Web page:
Updated: Oct 14, 2021
✦ Over the years October 31 has developed globally into one of the calendar’s most popular dates - the day, or more so night, of Halloween.
Despite its obvious spooky undertones, it is a time when the community unites, children dress in costume to indulge in the pastime of trick-or-treating, fancy dress parties are hosted, jack-o’-lanterns are creatively carved from pumpkins, bonfires lit and endless re-runs of classic scary movies such as the aptly titled Halloween are aired on TV and in cinemas.
All Hallows’ Eve or “hallowed evening”, as it is otherwise known, has very much become a juggernaut of a commercial entity, extremely profitable for certain businesses with an estimated consumer spending on Halloween-related items expected to reach an all-time high of USD10.14 billion this year, up from $8.05 billion in 2020, according to the National Retail Federation’s annual survey conducted by Prosper Insights & Analytics.
It has certainly come a long way to the multi-billion dollar industry it is today but where, how and why did it start?
Halloween originated thousands of years ago in Europe when the ancient Celtic festival of Samhain marked the end of the harvest season and the beginning of winter or the ‘darker half’ of the year. According to Britannica, “At Samhain, held on November 1, the world of the gods was believed to be made visible to humankind, and the gods played many tricks on their mortal worshippers; it was a time fraught with danger, charged with fear, and full of supernatural episodes. Sacrifices and propitiations of every kind were thought to be vital, for without them the Celts believed they could not prevail over the perils of the season or counteract the activities of the deities.”
Many believed the boundary between this world and the next became especially fragile at this time, enabling them to connect with the dead, hence why the occasion adopted its darker, haunted moniker.
Priests, or druids, believed they could see into and thus predict the future during this time and, to appease their gods, they built bonfires and sacrificed crops and animals. Villagers would attend the bonfires adorned in animal skins as costumes to ward off ghosts and protect themselves from unwanted spirits from the other world.
Trick-or-treating can also be traced back to this period when it became customary for people to leave out food and treats to appease wandering spirits. In time, people adorned costumes and disguises themselves and ventured from house-to-house within the neighbourhood as part of a process known as “mummimg”, reciting verses or songs in exchange for food and especially “soul cakes”, a treat similar to biscuits.
Costumes evolved from simple tributes to saints made from animal hides to more creative outfits. It is widely believed pranksters in Irish and Scottish communities, drawing inspiration from the darker elements of the occasion, decided to adopt more sinister looking outfits in an attempt to spook unsuspecting neighbours, which gave way to the creative and scary costumes we widely associate with Halloween today.
With intervention from the Romans and then Christianity, the occasion spread elsewhere throughout Europe and subsequently to the United States, courtesy of mass transatlantic immigration in the 19th century. Large public parties were thrown to commemorate the upcoming harvest, tell ghost stories, sing, and dance. It continued to increase in popularity and served as a means to unite all manner of people from varying social, racial, and religious backgrounds – today it is one of the most popular and eagerly anticipated dates on the American calendar.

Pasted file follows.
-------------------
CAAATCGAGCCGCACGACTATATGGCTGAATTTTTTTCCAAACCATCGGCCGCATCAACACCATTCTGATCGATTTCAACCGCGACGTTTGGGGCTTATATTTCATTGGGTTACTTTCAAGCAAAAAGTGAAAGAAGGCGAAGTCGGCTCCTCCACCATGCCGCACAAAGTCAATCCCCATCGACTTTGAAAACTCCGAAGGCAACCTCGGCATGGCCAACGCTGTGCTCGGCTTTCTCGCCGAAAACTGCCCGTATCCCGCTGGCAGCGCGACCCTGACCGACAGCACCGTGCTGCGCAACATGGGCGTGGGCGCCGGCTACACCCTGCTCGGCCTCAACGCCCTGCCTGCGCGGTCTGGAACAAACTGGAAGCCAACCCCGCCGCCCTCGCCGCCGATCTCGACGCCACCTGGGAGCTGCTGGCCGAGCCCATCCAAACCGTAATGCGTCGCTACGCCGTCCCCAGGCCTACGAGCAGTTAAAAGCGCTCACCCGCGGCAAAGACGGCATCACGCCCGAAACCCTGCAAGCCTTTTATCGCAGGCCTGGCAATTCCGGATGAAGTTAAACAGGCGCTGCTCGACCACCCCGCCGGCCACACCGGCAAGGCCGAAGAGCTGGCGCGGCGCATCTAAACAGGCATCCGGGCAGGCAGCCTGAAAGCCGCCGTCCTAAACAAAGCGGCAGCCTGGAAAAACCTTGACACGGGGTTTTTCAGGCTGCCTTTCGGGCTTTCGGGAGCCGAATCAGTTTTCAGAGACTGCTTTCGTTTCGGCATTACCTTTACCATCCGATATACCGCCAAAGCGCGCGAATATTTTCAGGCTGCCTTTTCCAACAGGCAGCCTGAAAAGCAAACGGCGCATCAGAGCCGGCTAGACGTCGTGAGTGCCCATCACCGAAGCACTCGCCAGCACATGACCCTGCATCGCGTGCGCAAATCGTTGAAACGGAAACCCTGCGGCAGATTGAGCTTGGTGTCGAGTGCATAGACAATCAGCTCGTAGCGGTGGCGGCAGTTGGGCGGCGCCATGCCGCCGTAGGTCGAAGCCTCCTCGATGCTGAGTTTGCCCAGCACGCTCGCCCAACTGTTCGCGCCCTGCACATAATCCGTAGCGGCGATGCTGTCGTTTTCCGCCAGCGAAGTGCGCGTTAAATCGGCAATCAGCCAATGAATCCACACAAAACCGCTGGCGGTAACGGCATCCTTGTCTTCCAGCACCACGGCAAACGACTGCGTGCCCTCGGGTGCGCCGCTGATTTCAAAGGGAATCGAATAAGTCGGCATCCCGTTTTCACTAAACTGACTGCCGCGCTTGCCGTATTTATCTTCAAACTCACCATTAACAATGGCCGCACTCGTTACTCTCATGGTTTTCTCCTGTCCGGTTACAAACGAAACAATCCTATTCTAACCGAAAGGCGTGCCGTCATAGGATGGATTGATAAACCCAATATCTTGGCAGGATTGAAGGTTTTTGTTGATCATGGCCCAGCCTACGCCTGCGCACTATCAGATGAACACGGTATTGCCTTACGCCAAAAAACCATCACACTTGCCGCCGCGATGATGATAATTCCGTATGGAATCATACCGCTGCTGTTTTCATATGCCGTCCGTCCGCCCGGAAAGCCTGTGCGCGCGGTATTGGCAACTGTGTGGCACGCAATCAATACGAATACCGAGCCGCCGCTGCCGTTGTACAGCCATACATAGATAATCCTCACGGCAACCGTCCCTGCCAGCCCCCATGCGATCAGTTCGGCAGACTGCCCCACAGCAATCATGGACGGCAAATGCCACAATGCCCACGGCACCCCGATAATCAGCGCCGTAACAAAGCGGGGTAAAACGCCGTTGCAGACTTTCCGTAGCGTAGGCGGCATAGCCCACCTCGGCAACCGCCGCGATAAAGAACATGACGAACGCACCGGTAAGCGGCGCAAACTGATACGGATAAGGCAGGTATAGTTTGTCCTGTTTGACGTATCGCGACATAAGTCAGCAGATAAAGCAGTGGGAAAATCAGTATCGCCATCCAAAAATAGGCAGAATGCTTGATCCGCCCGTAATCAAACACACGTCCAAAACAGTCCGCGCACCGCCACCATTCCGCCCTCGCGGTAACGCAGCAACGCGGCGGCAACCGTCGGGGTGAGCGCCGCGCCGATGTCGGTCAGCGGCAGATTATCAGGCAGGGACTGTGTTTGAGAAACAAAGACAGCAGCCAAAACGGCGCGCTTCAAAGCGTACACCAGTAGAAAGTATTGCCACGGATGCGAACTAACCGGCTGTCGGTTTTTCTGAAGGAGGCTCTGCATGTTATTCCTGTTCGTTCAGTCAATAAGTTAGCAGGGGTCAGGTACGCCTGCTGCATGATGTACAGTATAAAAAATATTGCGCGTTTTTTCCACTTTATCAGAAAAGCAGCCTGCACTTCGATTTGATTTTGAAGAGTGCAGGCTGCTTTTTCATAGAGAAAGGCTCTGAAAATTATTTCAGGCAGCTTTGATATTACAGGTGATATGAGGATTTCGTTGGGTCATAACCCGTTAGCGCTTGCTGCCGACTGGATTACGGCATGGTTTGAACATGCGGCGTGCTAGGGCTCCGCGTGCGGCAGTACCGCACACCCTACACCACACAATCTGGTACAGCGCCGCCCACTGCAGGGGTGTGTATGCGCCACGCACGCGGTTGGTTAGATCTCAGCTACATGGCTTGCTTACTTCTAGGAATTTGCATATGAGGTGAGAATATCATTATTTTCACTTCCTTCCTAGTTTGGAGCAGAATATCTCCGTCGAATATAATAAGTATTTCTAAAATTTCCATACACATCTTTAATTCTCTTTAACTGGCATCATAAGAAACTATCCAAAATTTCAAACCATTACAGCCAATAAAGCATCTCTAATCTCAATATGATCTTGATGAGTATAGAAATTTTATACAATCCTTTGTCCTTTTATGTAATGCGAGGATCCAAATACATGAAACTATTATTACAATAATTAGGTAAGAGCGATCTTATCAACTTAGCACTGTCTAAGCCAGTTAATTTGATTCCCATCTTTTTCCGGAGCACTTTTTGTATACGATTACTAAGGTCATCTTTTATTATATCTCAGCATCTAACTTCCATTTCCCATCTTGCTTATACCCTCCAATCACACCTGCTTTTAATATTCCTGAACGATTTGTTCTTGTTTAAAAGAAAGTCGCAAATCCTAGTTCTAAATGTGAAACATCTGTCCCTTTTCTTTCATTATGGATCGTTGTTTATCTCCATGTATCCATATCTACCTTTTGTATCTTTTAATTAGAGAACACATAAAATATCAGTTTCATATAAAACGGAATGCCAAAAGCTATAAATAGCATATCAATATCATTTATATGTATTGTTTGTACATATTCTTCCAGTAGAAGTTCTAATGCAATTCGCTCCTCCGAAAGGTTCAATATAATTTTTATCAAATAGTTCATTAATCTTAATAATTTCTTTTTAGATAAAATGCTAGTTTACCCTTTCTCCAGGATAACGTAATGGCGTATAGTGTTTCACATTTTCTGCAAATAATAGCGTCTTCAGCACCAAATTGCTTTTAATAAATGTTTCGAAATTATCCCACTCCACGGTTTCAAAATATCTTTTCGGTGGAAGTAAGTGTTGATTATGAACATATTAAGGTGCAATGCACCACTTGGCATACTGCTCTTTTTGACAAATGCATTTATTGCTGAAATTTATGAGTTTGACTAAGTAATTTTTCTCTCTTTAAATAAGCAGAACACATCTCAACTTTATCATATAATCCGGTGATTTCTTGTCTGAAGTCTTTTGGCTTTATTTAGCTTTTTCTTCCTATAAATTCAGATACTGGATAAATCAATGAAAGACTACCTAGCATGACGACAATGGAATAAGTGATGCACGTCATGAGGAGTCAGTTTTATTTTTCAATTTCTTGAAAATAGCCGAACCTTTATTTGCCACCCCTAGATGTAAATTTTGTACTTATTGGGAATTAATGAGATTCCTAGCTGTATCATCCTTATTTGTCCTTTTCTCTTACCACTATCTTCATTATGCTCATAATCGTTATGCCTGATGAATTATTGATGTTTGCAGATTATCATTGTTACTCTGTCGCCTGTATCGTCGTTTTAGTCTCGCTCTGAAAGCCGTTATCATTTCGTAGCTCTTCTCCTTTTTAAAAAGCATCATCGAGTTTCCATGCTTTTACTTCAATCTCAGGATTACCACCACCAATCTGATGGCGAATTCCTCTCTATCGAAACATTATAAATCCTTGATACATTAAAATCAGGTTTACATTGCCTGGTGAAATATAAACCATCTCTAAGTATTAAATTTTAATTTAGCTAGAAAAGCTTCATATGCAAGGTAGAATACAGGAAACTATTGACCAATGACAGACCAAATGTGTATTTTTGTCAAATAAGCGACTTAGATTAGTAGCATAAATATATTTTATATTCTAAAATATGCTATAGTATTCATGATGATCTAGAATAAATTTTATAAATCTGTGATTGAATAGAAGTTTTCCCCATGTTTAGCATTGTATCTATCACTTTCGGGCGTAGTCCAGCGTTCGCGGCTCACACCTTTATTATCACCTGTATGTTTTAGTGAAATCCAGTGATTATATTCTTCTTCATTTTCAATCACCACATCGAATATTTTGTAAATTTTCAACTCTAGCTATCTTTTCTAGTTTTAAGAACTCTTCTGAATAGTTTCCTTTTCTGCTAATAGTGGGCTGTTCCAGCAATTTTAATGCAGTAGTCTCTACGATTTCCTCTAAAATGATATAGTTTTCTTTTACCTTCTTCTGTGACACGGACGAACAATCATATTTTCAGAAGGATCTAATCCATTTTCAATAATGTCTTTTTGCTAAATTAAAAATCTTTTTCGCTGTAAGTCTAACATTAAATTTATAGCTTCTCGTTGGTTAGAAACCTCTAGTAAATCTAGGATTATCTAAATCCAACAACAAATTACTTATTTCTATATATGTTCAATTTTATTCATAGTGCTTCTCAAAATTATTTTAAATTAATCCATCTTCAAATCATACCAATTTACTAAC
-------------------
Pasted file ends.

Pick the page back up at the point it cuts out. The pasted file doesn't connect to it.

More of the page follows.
It also, of course, developed commercially over the years, cementing itself as an iconic date in pop culture and spreading its reach to countries as far afield as in South America, most of continental Europe, Japan, parts of East Asia, New Zealand and, of course, Australia.
Whereas it may be still somewhat divisive and not yet totally embedded into the fabric of Aussie culture in the way it is Stateside, Halloween certainly holds its own in the calendar and is an occasion that is gaining in popularity. According to research conducted by Mars Wrigley Australia in 2019, the last Halloween before the COVID-19 pandemic struck, “43% of Australians plan to celebrate with nearly 60% claiming Halloween is growing as a celebration in their area. Three quarters of celebrators believe Australians should celebrate Halloween to build a sense of community.”
The report also noted Aussies were estimated to spend $159 million on chocolate and other confectionery products as Halloween grows in popularity.
After such a torrid 18-months or so dealing with COVID-19, any excuse to celebrate and have fun sounds like a welcome respite to us, even factoring in the rather spooky undertones! Besides, any occasion that provides an excuse to indulge in chocolate and similar goodies while building a healthy community spirit sounds like a good one to us so we will be celebrating come October 31!
And as an added bonus, we are delighted to share a delicious mocktail recipe from Gaye White – a perfect accompaniment to your Halloween eve!
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